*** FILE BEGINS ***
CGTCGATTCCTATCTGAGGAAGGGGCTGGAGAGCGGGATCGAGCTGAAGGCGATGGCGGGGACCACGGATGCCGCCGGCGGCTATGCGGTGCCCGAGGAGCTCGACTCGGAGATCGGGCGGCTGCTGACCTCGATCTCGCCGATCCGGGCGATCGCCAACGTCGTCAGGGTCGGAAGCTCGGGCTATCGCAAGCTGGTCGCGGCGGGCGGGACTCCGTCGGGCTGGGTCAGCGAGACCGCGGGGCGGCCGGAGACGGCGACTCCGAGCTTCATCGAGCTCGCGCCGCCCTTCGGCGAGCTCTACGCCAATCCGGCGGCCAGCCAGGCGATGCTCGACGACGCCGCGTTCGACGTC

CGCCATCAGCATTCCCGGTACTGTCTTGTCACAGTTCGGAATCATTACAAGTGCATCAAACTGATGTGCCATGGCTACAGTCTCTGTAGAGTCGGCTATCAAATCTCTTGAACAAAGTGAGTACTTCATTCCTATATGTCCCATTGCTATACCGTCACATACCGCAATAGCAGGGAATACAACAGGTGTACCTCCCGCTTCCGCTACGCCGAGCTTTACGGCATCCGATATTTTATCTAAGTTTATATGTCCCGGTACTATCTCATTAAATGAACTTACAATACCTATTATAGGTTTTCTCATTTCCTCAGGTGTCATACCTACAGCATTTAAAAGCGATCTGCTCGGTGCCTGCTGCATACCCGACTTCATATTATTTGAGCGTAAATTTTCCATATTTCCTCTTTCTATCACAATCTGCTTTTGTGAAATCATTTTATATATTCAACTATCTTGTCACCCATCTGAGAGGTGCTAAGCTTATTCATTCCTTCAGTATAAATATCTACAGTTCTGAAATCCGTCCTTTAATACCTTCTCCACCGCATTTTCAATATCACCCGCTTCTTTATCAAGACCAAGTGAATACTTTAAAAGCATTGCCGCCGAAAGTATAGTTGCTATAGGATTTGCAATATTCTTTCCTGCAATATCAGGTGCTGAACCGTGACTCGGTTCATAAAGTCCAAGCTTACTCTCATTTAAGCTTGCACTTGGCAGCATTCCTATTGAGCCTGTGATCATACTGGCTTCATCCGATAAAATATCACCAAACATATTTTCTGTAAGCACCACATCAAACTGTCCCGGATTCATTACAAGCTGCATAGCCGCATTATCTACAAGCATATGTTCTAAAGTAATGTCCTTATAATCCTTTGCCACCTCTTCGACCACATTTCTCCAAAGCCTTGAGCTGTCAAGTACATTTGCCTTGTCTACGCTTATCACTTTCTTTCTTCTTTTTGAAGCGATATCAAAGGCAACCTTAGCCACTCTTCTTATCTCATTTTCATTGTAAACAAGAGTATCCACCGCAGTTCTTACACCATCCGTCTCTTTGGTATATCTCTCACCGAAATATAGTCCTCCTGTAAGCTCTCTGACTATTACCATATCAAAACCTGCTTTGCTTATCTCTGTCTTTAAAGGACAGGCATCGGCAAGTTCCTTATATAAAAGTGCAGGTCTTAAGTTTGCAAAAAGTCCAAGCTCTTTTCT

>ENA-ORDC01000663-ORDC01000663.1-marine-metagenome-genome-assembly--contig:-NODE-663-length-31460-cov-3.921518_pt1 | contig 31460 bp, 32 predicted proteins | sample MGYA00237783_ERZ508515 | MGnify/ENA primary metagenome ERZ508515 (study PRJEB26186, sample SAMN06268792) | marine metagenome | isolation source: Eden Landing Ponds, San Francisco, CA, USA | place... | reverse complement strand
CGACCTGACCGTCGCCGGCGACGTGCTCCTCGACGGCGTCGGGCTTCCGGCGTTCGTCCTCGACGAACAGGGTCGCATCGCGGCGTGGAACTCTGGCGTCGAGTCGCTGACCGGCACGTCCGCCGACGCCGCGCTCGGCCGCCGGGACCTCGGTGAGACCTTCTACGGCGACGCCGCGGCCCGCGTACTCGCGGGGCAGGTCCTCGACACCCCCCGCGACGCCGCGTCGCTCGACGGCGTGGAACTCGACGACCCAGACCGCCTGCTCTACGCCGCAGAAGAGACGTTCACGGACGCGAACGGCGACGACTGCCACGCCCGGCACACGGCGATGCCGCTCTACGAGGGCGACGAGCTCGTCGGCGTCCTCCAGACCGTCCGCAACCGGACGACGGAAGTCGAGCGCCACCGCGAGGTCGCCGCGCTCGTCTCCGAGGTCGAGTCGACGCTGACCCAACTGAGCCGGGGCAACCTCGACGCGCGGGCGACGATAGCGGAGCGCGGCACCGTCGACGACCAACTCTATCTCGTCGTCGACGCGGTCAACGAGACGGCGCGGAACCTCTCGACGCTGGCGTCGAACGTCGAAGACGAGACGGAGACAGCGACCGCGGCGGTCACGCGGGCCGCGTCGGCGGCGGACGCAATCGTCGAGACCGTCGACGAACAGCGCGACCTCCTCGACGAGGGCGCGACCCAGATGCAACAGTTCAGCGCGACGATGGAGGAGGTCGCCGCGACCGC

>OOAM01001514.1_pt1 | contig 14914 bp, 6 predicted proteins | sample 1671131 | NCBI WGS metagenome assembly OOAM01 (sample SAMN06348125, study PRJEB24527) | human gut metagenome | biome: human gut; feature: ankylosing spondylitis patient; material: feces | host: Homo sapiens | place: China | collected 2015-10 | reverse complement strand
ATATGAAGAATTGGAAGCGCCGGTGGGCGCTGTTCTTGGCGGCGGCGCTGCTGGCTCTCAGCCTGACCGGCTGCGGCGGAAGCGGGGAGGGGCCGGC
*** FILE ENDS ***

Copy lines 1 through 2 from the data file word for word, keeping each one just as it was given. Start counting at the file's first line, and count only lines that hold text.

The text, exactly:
CGTCGATTCCTATCTGAGGAAGGGGCTGGAGAGCGGGATCGAGCTGAAGGCGATGGCGGGGACCACGGATGCCGCCGGCGGCTATGCGGTGCCCGAGGAGCTCGACTCGGAGATCGGGCGGCTGCTGACCTCGATCTCGCCGATCCGGGCGATCGCCAACGTCGTCAGGGTCGGAAGCTCGGGCTATCGCAAGCTGGTCGCGGCGGGCGGGACTCCGTCGGGCTGGGTCAGCGAGACCGCGGGGCGGCCGGAGACGGCGACTCCGAGCTTCATCGAGCTCGCGCCGCCCTTCGGCGAGCTCTACGCCAATCCGGCGGCCAGCCAGGCGATGCTCGACGACGCCGCGTTCGACGTC

CGCCATCAGCATTCCCGGTACTGTCTTGTCACAGTTCGGAATCATTACAAGTGCATCAAACTGATGTGCCATGGCTACAGTCTCTGTAGAGTCGGCTATCAAATCTCTTGAACAAAGTGAGTACTTCATTCCTATATGTCCCATTGCTATACCGTCACATACCGCAATAGCAGGGAATACAACAGGTGTACCTCCCGCTTCCGCTACGCCGAGCTTTACGGCATCCGATATTTTATCTAAGTTTATATGTCCCGGTACTATCTCATTAAATGAACTTACAATACCTATTATAGGTTTTCTCATTTCCTCAGGTGTCATACCTACAGCATTTAAAAGCGATCTGCTCGGTGCCTGCTGCATACCCGACTTCATATTATTTGAGCGTAAATTTTCCATATTTCCTCTTTCTATCACAATCTGCTTTTGTGAAATCATTTTATATATTCAACTATCTTGTCACCCATCTGAGAGGTGCTAAGCTTATTCATTCCTTCAGTATAAATATCTACAGTTCTGAAATCCGTCCTTTAATACCTTCTCCACCGCATTTTCAATATCACCCGCTTCTTTATCAAGACCAAGTGAATACTTTAAAAGCATTGCCGCCGAAAGTATAGTTGCTATAGGATTTGCAATATTCTTTCCTGCAATATCAGGTGCTGAACCGTGACTCGGTTCATAAAGTCCAAGCTTACTCTCATTTAAGCTTGCACTTGGCAGCATTCCTATTGAGCCTGTGATCATACTGGCTTCATCCGATAAAATATCACCAAACATATTTTCTGTAAGCACCACATCAAACTGTCCCGGATTCATTACAAGCTGCATAGCCGCATTATCTACAAGCATATGTTCTAAAGTAATGTCCTTATAATCCTTTGCCACCTCTTCGACCACATTTCTCCAAAGCCTTGAGCTGTCAAGTACATTTGCCTTGTCTACGCTTATCACTTTCTTTCTTCTTTTTGAAGCGATATCAAAGGCAACCTTAGCCACTCTTCTTATCTCATTTTCATTGTAAACAAGAGTATCCACCGCAGTTCTTACACCATCCGTCTCTTTGGTATATCTCTCACCGAAATATAGTCCTCCTGTAAGCTCTCTGACTATTACCATATCAAAACCTGCTTTGCTTATCTCTGTCTTTAAAGGACAGGCATCGGCAAGTTCCTTATATAAAAGTGCAGGTCTTAAGTTTGCAAAAAGTCCAAGCTCTTTTCT